Adam Ottavino
ESNY Graphic, Getty Images

Through the regular season, New York Yankees’ first-year reliever Adam Ottavino was virtually unhittable, but all that changed during the 2019 postseason.

Entering the playoffs, the New York Yankees, without question, owned the best bullpen among all 10 postseason clubs. Although, one of the elite relievers in the Yankees’ bullpen severely faltered during his eight appearances in this year’s postseason.

Veteran reliever Adam Ottavino dominated opposing batters through the regular season. During his 73 appearances out of the bullpen, Ottavino recorded an impressive 1.90 ERA, 1.31 WHIP, 31.1% strikeout rate, 8.1% HR/FB rate, .195 OPP AVG and a 1.3 fWAR.

Utilized mainly as a right-handed batter specialist throughout the season, Ottavino was one of many pitchers manager Aaron Boone relied on late in games during the 2019 season. Boone’s reliance on Ottavino certainly changed this postseason, as the 33-year-old was replaced after facing just one batter four different times during the playoffs.

During those eight miserable outings in October, Ottavino was torched for an 8.10 ERA, 3.00 WHIP, .389 OPP AVG, along with a solo home run from Astros outfielder George Springer in Game 2 of the ALCS. The soon-to-be 34-year-old righty looked extremely different from the pitcher who made opposing batters swing foolishly at the plate during the regular season.

One of the biggest reasons for Ottavino’s struggles in the playoffs was due to his inconsistent command with his wipeout slider. During the regular season, Ottavino threw his slider 44.9% of the time and created a .157 OPP AVG, .157 xAVG .226 SLG and a .229 xSLG through his 73 appearances. The first-year Yankee also produced a 33.8% strikeout rate and a 35.3% whiff rate with his breaking ball this past season.

Ottavino also created the 17th-most strikeouts (46) with his slider among relievers throughout the entire league. Despite recording a 42.9% strikeout rate during the ALCS, Ottavino’s lack of command of his slider is what caused Boone and the Yankees to lose confidence in their veteran pitcher.

Ottavino’s issues with his slider can even be dated back towards the start of September. During the final month of the regular season, Ottavino allowed a .278 OPP AVG, .280 xAVG, .333 SLG and a .317 xSLG against his breaking ball. Too many times in September, Ottavino left his slider up and hanging to opposing hitters, which is what caused the inflated hitting line against his breaking ball.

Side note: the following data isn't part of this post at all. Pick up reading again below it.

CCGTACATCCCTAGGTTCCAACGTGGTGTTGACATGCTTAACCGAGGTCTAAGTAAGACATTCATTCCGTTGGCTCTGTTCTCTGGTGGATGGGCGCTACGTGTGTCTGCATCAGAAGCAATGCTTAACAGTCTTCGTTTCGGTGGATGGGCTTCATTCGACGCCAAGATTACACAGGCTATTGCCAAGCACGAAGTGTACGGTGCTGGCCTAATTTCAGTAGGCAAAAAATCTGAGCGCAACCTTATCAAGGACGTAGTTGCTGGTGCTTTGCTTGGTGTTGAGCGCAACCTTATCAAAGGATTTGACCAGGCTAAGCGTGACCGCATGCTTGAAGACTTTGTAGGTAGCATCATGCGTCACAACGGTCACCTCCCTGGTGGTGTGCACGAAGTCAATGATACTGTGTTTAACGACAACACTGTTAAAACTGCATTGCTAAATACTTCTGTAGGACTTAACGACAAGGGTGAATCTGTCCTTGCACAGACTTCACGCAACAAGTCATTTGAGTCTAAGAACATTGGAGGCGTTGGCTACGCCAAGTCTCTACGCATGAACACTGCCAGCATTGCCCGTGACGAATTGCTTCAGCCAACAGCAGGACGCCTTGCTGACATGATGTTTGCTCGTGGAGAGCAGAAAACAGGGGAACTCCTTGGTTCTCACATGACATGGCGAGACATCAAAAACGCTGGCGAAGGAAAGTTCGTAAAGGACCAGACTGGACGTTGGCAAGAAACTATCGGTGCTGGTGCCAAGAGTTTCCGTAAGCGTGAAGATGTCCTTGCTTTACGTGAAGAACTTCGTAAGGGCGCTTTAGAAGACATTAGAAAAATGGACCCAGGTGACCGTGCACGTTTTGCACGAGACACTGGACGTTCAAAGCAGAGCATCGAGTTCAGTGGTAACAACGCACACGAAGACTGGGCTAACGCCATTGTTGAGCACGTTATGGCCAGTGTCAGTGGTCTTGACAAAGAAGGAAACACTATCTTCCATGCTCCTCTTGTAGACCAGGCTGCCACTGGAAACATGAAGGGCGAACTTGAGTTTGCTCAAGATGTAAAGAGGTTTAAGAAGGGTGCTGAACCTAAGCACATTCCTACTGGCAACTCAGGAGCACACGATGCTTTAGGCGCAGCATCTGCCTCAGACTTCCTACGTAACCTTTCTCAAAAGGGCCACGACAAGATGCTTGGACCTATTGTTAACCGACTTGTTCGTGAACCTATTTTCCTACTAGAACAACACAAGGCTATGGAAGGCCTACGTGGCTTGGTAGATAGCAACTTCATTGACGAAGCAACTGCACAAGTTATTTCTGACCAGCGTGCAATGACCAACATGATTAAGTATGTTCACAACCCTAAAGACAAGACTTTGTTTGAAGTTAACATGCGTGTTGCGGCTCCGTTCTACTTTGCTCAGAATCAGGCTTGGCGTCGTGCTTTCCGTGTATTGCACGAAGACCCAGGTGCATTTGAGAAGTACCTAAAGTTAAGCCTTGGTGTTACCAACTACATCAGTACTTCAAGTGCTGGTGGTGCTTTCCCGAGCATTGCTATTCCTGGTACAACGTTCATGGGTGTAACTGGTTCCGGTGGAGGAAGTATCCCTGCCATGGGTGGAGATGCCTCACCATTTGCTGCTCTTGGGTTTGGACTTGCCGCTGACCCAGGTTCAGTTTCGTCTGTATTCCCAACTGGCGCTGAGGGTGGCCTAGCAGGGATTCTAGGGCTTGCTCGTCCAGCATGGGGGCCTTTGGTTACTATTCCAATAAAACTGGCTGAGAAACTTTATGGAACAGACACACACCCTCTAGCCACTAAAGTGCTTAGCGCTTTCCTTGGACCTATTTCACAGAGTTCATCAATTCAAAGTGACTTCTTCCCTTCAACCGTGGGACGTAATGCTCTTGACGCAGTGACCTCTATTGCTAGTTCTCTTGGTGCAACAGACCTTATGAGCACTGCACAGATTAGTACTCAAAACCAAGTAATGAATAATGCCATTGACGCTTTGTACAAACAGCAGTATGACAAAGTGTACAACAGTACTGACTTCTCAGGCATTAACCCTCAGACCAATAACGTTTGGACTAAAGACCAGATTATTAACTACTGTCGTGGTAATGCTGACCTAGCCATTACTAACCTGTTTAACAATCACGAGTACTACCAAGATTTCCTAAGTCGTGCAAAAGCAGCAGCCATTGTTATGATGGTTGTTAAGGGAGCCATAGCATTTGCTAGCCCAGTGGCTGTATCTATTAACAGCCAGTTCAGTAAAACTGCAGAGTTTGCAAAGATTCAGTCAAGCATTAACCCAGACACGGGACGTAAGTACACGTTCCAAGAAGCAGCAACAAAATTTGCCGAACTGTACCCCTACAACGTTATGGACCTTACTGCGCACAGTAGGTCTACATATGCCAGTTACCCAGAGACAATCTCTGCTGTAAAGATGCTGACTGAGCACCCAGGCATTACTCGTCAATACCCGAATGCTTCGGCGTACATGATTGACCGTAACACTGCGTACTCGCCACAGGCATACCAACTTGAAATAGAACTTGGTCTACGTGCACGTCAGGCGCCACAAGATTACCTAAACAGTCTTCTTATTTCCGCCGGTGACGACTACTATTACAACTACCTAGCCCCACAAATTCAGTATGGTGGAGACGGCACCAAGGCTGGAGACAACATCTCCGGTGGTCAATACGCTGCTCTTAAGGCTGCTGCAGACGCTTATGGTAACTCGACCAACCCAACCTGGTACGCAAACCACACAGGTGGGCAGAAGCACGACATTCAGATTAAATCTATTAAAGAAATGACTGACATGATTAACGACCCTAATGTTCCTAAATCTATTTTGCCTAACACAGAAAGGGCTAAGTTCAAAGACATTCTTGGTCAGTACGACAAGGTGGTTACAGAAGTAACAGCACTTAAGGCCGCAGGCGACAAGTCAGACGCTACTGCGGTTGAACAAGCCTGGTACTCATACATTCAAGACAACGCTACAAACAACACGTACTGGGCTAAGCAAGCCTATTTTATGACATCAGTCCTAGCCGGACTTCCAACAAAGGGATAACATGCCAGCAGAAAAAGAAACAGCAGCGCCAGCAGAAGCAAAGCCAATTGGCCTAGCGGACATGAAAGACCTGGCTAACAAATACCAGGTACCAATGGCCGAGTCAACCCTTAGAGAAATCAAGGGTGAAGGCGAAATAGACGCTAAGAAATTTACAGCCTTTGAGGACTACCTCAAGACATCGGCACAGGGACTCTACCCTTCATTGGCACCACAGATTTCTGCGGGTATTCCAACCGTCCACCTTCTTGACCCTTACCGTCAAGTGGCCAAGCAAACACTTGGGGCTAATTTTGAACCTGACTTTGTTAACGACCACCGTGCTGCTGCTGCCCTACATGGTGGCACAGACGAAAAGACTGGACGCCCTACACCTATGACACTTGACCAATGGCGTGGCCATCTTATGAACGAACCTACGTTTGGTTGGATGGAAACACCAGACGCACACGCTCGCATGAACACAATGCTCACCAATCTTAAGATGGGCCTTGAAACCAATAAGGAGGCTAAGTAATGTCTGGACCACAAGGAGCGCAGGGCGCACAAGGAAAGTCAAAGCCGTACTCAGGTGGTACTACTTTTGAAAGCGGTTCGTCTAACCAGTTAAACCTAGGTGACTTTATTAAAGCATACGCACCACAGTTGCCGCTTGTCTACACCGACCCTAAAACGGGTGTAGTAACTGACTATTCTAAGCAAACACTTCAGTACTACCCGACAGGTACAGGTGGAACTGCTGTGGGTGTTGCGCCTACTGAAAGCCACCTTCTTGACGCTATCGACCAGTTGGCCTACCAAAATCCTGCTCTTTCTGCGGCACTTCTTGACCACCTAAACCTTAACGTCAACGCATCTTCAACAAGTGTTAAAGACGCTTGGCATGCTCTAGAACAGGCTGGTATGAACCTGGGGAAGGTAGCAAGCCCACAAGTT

Unfortunately for Ottavino, the location of his slider worsened through the playoffs. Ottavino’s control for his breaking ball got to the point where the Yankees’ reliever began throwing his slider fewer and fewer as the playoffs went on. During the three games against the Twins in the ALDS, Ottavino utilized his slider 70% of the time over his one-plus innings of work.

Following his woes against the Twins, Ottavino only threw his breaking ball 34.6% of the time during his five outings in the ALCS against the Astros. So, as Ottavino lost his confidence in his slider, he began relying on his sinker significantly more, which was pounded for a .429 OPP AVG in October.

It also became clear that Ottavino was severely struggling with the command of his slider after observing the inconsistent movements with his breaking ball.

As seen above, Ottavino was unable to control the consistency of the break of his slider during the postseason, as it broke as high as 12.13 inches to as low as 8.78 inches. Through the regular season, Ottavino’s slider averaged to horizontally break away 10.71 inches from his release point. So based on these results from the postseason, it’s clear that something changed for Ottavino once the playoffs began.

Ottavino’s inconsistency with his slider also affected the location of where in the strike zone it was thrown. Ideally for Ottavino, the veteran reliever would attack the outside part of the strike zone to both right and left-handed batters with his slider.

The chart above displays exactly where Ottavino located his slider to both righties and lefties during the regular season. The average horizontal break of 10.71 inches on Ottavino’s slider allowed him to primarily attack the outside corner of the zone against right-handed hitters.

However, the inconsistent movements with Ottavino’s breaking ball during the playoffs caused his slider to barely touch the strike zone through eight outings in October.

As shown in the chart above, Ottavino hit the strike zone just six times with his slider during the postseason. The lack of strikes thrown is directly resulted from the inconsistent horizontal break that Ottavino was receiving with his breaking ball.

Since Ottavino was no longer able to control his breaking ball with consistency, his slider started to become a non-competitive pitch against opposing hitters. As a result, Ottavino recorded a trio of walks to his four strikeouts during the postseason.

Ottavino’s pitching woes didn’t solely cost the Yankees a trip to the World Series. But they did make it more difficult for the Yankees to piece together the backend of their bullpen. So, the Yankees will need Ottavino to ensure that these poor results don’t return at any point during next season.

While it’s unclear what caused Ottavino to sustain such inconsistent movements on his slider in October, this issue certainly needs to be resolved during the offseason. Whether Ottavino requires a slight change with his delivery or grip of his slider, the Yankees will need one of their best relievers to return to top form in 2020.

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